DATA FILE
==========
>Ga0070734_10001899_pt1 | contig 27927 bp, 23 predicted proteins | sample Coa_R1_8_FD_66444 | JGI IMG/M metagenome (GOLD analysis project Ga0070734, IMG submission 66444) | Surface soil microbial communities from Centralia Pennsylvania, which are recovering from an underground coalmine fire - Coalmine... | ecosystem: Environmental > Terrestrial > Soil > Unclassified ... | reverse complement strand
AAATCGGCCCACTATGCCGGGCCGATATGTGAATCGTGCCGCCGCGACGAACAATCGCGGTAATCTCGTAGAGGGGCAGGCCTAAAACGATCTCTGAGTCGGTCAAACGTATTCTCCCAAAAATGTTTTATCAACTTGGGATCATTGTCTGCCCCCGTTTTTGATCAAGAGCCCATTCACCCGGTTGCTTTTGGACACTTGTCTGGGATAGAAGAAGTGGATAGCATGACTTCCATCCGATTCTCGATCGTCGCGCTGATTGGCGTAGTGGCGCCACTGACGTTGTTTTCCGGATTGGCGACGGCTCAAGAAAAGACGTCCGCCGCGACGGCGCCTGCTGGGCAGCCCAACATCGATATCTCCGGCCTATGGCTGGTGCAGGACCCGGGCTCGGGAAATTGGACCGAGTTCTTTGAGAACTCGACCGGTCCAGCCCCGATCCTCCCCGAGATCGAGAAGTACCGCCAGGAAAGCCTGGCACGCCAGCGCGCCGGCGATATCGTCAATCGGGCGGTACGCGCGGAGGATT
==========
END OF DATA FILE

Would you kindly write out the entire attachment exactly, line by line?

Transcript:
>Ga0070734_10001899_pt1 | contig 27927 bp, 23 predicted proteins | sample Coa_R1_8_FD_66444 | JGI IMG/M metagenome (GOLD analysis project Ga0070734, IMG submission 66444) | Surface soil microbial communities from Centralia Pennsylvania, which are recovering from an underground coalmine fire - Coalmine... | ecosystem: Environmental > Terrestrial > Soil > Unclassified ... | reverse complement strand
AAATCGGCCCACTATGCCGGGCCGATATGTGAATCGTGCCGCCGCGACGAACAATCGCGGTAATCTCGTAGAGGGGCAGGCCTAAAACGATCTCTGAGTCGGTCAAACGTATTCTCCCAAAAATGTTTTATCAACTTGGGATCATTGTCTGCCCCCGTTTTTGATCAAGAGCCCATTCACCCGGTTGCTTTTGGACACTTGTCTGGGATAGAAGAAGTGGATAGCATGACTTCCATCCGATTCTCGATCGTCGCGCTGATTGGCGTAGTGGCGCCACTGACGTTGTTTTCCGGATTGGCGACGGCTCAAGAAAAGACGTCCGCCGCGACGGCGCCTGCTGGGCAGCCCAACATCGATATCTCCGGCCTATGGCTGGTGCAGGACCCGGGCTCGGGAAATTGGACCGAGTTCTTTGAGAACTCGACCGGTCCAGCCCCGATCCTCCCCGAGATCGAGAAGTACCGCCAGGAAAGCCTGGCACGCCAGCGCGCCGGCGATATCGTCAATCGGGCGGTACGCGCGGAGGATT